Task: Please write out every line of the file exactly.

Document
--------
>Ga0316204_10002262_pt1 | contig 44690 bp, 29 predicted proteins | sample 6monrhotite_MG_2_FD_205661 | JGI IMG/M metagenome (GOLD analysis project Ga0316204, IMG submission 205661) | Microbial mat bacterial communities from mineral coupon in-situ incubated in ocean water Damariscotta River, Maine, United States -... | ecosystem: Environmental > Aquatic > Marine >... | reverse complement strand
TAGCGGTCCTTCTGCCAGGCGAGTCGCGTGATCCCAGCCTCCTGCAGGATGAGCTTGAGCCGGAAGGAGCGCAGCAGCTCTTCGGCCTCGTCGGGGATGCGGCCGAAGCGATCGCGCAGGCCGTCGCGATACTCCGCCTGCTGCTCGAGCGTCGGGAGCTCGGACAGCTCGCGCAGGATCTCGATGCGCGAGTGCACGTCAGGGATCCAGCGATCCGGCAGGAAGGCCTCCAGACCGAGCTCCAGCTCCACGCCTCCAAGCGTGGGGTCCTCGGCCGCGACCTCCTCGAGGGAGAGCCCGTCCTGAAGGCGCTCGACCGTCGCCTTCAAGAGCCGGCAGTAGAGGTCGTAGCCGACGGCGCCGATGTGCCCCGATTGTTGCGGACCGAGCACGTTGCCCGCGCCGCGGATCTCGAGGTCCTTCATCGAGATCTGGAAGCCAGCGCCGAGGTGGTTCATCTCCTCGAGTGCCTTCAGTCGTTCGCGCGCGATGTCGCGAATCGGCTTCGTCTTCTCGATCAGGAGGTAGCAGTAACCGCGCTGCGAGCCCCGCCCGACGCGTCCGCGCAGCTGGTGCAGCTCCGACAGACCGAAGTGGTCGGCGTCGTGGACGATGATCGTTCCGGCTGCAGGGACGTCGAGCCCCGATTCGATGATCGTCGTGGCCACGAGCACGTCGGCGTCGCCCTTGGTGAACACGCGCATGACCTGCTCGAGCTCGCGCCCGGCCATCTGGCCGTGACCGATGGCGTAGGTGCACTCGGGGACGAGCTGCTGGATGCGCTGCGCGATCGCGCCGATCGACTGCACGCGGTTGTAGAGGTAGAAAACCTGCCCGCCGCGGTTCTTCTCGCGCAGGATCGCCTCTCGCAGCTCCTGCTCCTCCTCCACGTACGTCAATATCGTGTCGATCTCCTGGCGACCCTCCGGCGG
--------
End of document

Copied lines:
>Ga0316204_10002262_pt1 | contig 44690 bp, 29 predicted proteins | sample 6monrhotite_MG_2_FD_205661 | JGI IMG/M metagenome (GOLD analysis project Ga0316204, IMG submission 205661) | Microbial mat bacterial communities from mineral coupon in-situ incubated in ocean water Damariscotta River, Maine, United States -... | ecosystem: Environmental > Aquatic > Marine >... | reverse complement strand
TAGCGGTCCTTCTGCCAGGCGAGTCGCGTGATCCCAGCCTCCTGCAGGATGAGCTTGAGCCGGAAGGAGCGCAGCAGCTCTTCGGCCTCGTCGGGGATGCGGCCGAAGCGATCGCGCAGGCCGTCGCGATACTCCGCCTGCTGCTCGAGCGTCGGGAGCTCGGACAGCTCGCGCAGGATCTCGATGCGCGAGTGCACGTCAGGGATCCAGCGATCCGGCAGGAAGGCCTCCAGACCGAGCTCCAGCTCCACGCCTCCAAGCGTGGGGTCCTCGGCCGCGACCTCCTCGAGGGAGAGCCCGTCCTGAAGGCGCTCGACCGTCGCCTTCAAGAGCCGGCAGTAGAGGTCGTAGCCGACGGCGCCGATGTGCCCCGATTGTTGCGGACCGAGCACGTTGCCCGCGCCGCGGATCTCGAGGTCCTTCATCGAGATCTGGAAGCCAGCGCCGAGGTGGTTCATCTCCTCGAGTGCCTTCAGTCGTTCGCGCGCGATGTCGCGAATCGGCTTCGTCTTCTCGATCAGGAGGTAGCAGTAACCGCGCTGCGAGCCCCGCCCGACGCGTCCGCGCAGCTGGTGCAGCTCCGACAGACCGAAGTGGTCGGCGTCGTGGACGATGATCGTTCCGGCTGCAGGGACGTCGAGCCCCGATTCGATGATCGTCGTGGCCACGAGCACGTCGGCGTCGCCCTTGGTGAACACGCGCATGACCTGCTCGAGCTCGCGCCCGGCCATCTGGCCGTGACCGATGGCGTAGGTGCACTCGGGGACGAGCTGCTGGATGCGCTGCGCGATCGCGCCGATCGACTGCACGCGGTTGTAGAGGTAGAAAACCTGCCCGCCGCGGTTCTTCTCGCGCAGGATCGCCTCTCGCAGCTCCTGCTCCTCCTCCACGTACGTCAATATCGTGTCGATCTCCTGGCGACCCTCCGGCGG